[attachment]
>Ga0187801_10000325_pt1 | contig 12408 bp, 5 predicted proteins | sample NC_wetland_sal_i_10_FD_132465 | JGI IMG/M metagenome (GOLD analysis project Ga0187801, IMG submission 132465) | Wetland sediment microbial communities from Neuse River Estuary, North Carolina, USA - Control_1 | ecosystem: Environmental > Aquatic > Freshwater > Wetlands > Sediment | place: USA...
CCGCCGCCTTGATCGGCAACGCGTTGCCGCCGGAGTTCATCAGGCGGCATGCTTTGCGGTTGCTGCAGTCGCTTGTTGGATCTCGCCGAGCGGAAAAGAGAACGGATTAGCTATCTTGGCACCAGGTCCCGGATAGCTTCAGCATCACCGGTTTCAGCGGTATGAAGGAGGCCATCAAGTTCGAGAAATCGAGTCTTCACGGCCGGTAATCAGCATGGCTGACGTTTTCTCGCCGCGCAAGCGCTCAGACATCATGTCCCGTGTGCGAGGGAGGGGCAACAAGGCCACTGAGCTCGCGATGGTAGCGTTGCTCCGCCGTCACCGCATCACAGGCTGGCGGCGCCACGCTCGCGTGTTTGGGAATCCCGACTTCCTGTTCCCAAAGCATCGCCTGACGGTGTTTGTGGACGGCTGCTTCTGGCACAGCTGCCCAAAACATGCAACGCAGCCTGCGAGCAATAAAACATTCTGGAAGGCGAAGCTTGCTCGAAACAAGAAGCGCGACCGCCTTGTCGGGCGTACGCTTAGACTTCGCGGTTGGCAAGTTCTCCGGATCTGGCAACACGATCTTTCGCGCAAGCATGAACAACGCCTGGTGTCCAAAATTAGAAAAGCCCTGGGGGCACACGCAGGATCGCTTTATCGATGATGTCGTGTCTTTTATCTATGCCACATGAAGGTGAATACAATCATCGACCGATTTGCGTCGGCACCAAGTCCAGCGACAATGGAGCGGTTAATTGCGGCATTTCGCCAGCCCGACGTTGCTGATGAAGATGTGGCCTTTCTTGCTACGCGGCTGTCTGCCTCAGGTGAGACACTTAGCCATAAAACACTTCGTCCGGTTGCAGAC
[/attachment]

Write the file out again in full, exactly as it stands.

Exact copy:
>Ga0187801_10000325_pt1 | contig 12408 bp, 5 predicted proteins | sample NC_wetland_sal_i_10_FD_132465 | JGI IMG/M metagenome (GOLD analysis project Ga0187801, IMG submission 132465) | Wetland sediment microbial communities from Neuse River Estuary, North Carolina, USA - Control_1 | ecosystem: Environmental > Aquatic > Freshwater > Wetlands > Sediment | place: USA...
CCGCCGCCTTGATCGGCAACGCGTTGCCGCCGGAGTTCATCAGGCGGCATGCTTTGCGGTTGCTGCAGTCGCTTGTTGGATCTCGCCGAGCGGAAAAGAGAACGGATTAGCTATCTTGGCACCAGGTCCCGGATAGCTTCAGCATCACCGGTTTCAGCGGTATGAAGGAGGCCATCAAGTTCGAGAAATCGAGTCTTCACGGCCGGTAATCAGCATGGCTGACGTTTTCTCGCCGCGCAAGCGCTCAGACATCATGTCCCGTGTGCGAGGGAGGGGCAACAAGGCCACTGAGCTCGCGATGGTAGCGTTGCTCCGCCGTCACCGCATCACAGGCTGGCGGCGCCACGCTCGCGTGTTTGGGAATCCCGACTTCCTGTTCCCAAAGCATCGCCTGACGGTGTTTGTGGACGGCTGCTTCTGGCACAGCTGCCCAAAACATGCAACGCAGCCTGCGAGCAATAAAACATTCTGGAAGGCGAAGCTTGCTCGAAACAAGAAGCGCGACCGCCTTGTCGGGCGTACGCTTAGACTTCGCGGTTGGCAAGTTCTCCGGATCTGGCAACACGATCTTTCGCGCAAGCATGAACAACGCCTGGTGTCCAAAATTAGAAAAGCCCTGGGGGCACACGCAGGATCGCTTTATCGATGATGTCGTGTCTTTTATCTATGCCACATGAAGGTGAATACAATCATCGACCGATTTGCGTCGGCACCAAGTCCAGCGACAATGGAGCGGTTAATTGCGGCATTTCGCCAGCCCGACGTTGCTGATGAAGATGTGGCCTTTCTTGCTACGCGGCTGTCTGCCTCAGGTGAGACACTTAGCCATAAAACACTTCGTCCGGTTGCAGAC